Egypt has added Mohamed Aboutrika – one of the most successful African footballers of his generation – to its terror watch list on suspicions he financed the banned Muslim Brotherhood, his lawyer said Tuesday.
The Brotherhood was outlawed in 2013; months after the army overthrew Islamist president Mohamed Morsi, who hailed from the movement.
A court official said Tuesday that Aboutrika was one of more than 1,500 people, including Morsi and other Muslim Brotherhood members behind bars, who were added to the watch list last week.
In 2015 a government committee froze the assets of the former player for Cairo-based club Al Ahly and Egypt’s national team, two years after he retired.
According to an anti-terror law imposed in 2015 by President Abdel Fattah al-Sisi, anyone on the country’s terror list is subject to a travel ban, with their passport and assets liable to be frozen.
Aboutrika helped deliver repeated victories for Egypt in the African Cup and played on winning Al Ahly teams in the African Champions League.
He publicly endorsed Morsi’s presidential bid in 2012.
Morsi went on to become Egypt’s first democratically elected president, only for the army, prompted by large protests against the Islamist, to oust him one year later and crack down on his supporters.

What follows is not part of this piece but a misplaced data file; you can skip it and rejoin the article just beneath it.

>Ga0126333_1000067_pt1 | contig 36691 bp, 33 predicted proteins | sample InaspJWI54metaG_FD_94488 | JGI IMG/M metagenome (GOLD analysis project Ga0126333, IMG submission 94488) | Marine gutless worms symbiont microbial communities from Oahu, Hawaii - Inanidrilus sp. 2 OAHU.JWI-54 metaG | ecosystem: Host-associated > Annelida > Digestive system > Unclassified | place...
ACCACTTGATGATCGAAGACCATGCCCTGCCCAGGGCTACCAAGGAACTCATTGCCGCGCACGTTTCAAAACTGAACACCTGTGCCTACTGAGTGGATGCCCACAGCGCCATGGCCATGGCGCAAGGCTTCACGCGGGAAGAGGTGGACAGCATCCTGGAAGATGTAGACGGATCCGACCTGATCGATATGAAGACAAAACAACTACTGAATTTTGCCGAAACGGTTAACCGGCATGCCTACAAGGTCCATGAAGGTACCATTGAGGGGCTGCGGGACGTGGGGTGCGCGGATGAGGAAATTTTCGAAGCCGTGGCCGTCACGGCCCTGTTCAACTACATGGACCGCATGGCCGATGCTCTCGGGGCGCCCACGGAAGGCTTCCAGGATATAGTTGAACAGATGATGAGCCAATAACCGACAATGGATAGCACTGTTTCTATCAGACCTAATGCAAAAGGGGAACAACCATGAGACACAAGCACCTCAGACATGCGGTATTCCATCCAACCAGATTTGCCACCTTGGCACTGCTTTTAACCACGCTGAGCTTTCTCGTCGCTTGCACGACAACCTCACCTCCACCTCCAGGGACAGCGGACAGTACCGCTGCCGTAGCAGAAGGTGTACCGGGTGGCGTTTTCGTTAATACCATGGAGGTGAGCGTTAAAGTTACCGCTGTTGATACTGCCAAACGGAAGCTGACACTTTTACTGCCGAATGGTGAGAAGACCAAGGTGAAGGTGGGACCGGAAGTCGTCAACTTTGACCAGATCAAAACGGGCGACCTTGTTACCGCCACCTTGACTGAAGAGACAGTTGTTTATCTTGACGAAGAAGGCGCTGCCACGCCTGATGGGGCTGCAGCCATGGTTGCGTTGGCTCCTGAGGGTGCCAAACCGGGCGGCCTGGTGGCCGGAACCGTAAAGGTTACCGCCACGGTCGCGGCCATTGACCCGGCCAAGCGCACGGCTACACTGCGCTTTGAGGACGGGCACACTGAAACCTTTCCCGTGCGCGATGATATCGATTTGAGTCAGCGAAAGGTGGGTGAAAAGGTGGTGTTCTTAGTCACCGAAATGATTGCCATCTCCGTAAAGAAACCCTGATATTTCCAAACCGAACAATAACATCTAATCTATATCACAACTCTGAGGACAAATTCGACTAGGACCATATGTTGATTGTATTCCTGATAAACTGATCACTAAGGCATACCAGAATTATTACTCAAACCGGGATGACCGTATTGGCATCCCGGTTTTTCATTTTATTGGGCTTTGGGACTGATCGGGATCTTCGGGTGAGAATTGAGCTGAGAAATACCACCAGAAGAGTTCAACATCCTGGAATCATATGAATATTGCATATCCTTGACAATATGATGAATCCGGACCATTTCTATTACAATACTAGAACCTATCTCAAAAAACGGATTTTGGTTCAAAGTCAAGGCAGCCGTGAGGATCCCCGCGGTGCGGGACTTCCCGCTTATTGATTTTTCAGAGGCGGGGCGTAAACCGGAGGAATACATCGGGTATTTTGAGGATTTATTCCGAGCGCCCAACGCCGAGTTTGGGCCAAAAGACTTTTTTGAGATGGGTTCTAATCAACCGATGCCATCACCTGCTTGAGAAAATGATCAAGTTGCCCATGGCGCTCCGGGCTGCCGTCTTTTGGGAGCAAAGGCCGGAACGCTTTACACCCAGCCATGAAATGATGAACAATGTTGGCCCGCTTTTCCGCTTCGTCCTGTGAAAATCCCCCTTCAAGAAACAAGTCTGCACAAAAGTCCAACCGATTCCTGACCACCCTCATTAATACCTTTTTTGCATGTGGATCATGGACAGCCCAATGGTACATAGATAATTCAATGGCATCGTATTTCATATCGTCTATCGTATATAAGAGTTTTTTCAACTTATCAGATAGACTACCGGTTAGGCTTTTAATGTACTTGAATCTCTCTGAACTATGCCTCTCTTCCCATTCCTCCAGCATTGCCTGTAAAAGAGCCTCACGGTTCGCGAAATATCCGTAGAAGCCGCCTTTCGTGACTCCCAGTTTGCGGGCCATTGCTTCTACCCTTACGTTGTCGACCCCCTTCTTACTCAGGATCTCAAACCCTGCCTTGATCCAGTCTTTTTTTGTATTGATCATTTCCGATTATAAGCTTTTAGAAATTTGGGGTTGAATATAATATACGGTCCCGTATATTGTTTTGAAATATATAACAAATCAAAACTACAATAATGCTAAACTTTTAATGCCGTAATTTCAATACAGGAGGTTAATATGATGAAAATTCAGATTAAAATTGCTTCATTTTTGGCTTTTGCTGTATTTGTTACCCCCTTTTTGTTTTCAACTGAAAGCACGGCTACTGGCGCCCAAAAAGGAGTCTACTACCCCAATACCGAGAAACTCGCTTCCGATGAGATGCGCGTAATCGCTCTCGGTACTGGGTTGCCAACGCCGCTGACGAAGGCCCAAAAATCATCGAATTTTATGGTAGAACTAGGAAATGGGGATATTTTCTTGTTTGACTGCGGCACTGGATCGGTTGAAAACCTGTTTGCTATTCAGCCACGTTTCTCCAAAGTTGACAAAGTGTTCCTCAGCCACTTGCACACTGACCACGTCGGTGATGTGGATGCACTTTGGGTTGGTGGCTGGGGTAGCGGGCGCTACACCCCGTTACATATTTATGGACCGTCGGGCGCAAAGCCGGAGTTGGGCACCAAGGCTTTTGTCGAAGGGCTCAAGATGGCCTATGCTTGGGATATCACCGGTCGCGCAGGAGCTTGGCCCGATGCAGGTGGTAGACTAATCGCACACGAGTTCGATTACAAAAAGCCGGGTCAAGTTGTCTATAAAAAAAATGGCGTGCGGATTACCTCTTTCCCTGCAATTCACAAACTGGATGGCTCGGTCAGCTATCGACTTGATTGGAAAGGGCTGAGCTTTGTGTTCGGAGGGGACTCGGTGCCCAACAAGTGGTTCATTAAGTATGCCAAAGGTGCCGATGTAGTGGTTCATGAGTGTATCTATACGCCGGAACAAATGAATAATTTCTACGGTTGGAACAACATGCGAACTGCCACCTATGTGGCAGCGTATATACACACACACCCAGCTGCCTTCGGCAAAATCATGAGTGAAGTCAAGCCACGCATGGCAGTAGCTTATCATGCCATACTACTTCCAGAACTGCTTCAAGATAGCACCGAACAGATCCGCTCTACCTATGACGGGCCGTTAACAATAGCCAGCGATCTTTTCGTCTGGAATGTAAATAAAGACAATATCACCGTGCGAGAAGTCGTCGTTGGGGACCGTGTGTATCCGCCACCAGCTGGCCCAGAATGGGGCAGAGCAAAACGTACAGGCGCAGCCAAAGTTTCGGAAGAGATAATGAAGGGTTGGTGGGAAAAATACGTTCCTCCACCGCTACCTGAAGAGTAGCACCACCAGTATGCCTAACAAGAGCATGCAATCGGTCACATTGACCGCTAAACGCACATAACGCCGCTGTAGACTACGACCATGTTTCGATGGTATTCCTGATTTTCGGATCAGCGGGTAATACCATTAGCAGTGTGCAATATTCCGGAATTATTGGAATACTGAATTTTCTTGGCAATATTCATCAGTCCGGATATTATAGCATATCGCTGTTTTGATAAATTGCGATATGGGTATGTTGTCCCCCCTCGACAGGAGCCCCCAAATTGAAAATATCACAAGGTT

Aboutrika’s lawyer Mohamed Osman said that the court’s decision to add him to the terror watch list was “contrary to the law”, saying the retired player “has not been convicted or formally notified of any of the charges against him.”
“We will appeal this decision,” he said, adding that “if he is added to the list there will be many legal consequences, notably the travel ban.”
The freeze on Aboutrika’s assets is still in force, despite two court orders that it be lifted, Osman added.
In an interview with state-run Al-Ahram newspaper in May 2015, Aboutrika denied that his company – or any of his partners – had ever funded the Islamist movement.
Aboutrika is currently in Qatar working as a commentator for BeIN sports channel, Osman told AFP on Wednesday.